Google released the Pixel Buds in the United Kingdom, Germany, and Australia earlier this month, having expanded the availability of its first earphones four months after debuting them in the United States and Canada. As expected, the wearable is somewhat more expensive in other markets than it is in the U.S. where Google is still selling it for $159. British consumers will be expected to pay £159 ($220) for the Pixel Buds, whereas those looking to purchase them in Germany will be met with a €179 ($219) price tag. Finally, buying the Pixel Buds in Australia will set you back AUD $249 ($194).
The device itself has been met with a mixed response from both critics and consumers alike. While many praised its real-time translation capabilities powered by the Google Translate service, native support for the Google Assistant, and day-long battery life, the earbuds were criticized for their rubberized plastic design and general audio quality that some felt didn't justify the relatively high price tag that puts the wearable in the high-end segment of the market. The Pixel Buds are primarily advertised as an accessory for the Pixel and Pixel 2 lineups of Google-made Android flagships but they can also be used with most other smartphones and tablets via Bluetooth, though third-party devices won't be able to take advantage of their translation functionality. It's presently unclear whether the Alphabet-owned company is looking to follow up on its first pair of earphones later this year once it announces the Pixel 3 series.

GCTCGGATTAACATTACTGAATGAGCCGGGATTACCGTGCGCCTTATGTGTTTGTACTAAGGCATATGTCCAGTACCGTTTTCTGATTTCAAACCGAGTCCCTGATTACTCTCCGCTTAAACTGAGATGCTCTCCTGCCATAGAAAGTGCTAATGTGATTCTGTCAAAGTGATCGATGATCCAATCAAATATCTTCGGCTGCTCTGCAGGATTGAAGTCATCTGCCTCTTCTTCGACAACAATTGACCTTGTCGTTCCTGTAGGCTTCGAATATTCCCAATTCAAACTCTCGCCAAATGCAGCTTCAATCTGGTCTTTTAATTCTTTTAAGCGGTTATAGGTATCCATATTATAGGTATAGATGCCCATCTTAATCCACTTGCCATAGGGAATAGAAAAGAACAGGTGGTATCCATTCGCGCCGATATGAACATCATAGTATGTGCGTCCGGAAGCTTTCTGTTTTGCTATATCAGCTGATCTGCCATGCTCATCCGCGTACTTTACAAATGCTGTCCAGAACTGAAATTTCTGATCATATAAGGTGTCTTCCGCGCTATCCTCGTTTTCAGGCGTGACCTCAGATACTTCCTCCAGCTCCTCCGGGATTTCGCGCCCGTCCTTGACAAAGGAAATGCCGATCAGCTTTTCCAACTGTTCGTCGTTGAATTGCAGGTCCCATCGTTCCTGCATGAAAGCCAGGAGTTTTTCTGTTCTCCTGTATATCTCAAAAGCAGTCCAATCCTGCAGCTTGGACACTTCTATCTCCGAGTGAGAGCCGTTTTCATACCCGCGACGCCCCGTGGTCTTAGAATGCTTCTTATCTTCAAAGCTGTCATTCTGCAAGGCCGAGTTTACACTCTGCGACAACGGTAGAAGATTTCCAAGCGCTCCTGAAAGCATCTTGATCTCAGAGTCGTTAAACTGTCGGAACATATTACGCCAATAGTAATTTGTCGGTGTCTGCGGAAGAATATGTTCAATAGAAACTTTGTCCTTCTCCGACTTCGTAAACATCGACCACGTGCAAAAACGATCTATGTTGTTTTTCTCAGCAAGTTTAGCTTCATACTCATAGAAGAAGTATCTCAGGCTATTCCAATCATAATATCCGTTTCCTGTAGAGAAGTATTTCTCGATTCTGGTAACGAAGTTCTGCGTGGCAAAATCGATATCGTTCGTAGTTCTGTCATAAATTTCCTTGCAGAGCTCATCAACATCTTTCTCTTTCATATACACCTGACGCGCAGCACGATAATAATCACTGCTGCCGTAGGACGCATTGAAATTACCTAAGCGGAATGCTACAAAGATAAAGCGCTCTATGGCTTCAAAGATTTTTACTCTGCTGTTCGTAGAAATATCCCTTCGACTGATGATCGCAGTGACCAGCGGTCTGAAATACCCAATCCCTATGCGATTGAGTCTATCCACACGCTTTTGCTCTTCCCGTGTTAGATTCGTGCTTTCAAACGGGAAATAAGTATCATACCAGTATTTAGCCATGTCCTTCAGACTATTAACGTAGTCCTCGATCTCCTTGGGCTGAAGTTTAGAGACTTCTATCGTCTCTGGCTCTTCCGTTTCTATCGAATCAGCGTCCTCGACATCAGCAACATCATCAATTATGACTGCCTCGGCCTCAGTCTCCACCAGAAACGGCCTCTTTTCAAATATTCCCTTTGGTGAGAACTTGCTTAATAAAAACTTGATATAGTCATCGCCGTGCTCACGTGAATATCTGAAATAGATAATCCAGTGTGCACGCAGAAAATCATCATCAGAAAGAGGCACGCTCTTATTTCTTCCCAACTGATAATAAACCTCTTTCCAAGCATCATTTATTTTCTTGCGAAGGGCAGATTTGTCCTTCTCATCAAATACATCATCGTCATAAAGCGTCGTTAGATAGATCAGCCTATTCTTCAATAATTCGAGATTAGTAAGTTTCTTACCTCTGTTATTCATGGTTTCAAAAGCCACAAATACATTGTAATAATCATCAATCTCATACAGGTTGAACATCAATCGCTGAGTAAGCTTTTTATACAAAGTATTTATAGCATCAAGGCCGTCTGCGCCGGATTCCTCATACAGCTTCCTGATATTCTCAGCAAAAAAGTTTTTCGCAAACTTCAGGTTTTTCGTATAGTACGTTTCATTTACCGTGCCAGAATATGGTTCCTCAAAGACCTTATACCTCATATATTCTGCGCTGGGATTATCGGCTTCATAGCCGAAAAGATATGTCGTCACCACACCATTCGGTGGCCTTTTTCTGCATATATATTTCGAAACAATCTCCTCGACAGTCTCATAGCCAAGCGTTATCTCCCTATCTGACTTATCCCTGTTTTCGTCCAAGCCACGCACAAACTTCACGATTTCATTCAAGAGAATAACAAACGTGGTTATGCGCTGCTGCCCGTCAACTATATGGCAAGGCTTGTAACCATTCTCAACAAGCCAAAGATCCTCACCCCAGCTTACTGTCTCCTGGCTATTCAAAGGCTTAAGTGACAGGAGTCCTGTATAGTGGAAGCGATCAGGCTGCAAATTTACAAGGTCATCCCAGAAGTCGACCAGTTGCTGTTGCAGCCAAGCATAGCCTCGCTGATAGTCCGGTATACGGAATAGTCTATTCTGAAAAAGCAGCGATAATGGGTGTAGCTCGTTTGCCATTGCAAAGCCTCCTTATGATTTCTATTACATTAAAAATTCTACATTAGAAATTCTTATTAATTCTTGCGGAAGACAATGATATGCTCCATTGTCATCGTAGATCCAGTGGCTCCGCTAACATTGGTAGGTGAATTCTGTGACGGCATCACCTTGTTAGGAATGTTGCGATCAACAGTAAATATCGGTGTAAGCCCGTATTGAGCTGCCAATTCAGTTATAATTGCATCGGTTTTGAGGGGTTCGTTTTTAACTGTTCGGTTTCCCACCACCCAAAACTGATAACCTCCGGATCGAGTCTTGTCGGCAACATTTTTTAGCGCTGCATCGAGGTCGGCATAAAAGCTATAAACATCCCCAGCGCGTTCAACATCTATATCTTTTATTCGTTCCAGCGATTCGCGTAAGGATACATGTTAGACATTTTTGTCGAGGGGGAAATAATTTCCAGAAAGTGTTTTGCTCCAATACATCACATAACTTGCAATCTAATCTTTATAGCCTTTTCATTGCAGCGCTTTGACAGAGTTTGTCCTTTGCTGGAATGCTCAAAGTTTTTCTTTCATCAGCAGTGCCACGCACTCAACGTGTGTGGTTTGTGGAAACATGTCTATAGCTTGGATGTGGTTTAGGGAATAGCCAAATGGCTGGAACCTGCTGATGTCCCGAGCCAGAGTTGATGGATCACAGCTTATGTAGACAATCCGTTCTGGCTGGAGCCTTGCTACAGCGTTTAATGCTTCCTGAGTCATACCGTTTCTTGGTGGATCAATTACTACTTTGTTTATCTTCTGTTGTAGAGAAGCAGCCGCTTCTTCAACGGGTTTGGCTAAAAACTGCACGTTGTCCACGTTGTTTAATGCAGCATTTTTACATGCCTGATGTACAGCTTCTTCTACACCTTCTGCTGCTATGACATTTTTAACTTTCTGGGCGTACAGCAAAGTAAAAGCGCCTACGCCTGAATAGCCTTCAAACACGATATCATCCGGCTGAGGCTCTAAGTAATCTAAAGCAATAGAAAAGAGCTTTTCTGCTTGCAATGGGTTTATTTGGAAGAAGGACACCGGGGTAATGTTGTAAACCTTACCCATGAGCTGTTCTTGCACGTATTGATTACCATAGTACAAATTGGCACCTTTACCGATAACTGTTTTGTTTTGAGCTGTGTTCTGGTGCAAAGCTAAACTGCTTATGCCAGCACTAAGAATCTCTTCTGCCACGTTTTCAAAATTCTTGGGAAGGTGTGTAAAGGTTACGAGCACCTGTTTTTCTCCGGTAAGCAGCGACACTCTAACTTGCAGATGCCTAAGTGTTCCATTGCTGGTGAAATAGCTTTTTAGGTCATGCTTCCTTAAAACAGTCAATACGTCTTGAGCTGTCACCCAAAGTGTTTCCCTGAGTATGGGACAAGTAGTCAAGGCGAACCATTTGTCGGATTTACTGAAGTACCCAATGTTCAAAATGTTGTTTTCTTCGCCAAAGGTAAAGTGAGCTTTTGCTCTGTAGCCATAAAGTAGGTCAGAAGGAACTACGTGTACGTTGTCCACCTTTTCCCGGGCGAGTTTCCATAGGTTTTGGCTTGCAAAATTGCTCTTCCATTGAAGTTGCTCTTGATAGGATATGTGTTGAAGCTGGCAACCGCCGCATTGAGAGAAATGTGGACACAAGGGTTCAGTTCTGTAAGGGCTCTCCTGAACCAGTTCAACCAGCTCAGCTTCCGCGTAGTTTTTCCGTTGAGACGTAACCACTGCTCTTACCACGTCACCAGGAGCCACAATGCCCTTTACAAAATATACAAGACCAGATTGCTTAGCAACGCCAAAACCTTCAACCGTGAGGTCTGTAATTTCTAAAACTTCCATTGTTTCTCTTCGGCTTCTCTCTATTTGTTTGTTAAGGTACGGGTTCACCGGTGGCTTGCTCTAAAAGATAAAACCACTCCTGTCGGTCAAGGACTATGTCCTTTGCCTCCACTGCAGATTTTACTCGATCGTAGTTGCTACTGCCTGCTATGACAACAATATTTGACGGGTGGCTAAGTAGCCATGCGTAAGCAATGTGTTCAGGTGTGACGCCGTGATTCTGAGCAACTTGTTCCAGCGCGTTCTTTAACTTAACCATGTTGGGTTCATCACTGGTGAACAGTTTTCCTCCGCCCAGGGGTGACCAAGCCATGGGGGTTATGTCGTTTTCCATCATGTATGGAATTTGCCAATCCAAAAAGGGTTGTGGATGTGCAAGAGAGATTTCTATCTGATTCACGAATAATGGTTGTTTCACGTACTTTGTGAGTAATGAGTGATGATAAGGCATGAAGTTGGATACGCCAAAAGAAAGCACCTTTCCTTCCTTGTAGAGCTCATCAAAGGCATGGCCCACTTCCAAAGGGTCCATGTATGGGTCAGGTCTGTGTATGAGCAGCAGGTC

As a whole, the Pixel Buds represent yet another step in Google's long-term plan to become a major force in the consumer electronics segment, with the company's hardware division recently absorbing a lot of talent and patents from HTC as part of a $1.1 billion deal which was officially completed last month. The Google Home speakers, Google Clips automated camera, and the Chrome OS-powered Pixelbook are also meant to fuel the firm's growing hardware ambitions. As part of the same endeavor, Google recently decided to reabsorb Nest only a year and a half after spinning it off into a standalone entity, claiming the move will allow it to do a better job at integrating its artificial intelligence technologies into the firm's smart home gadgets.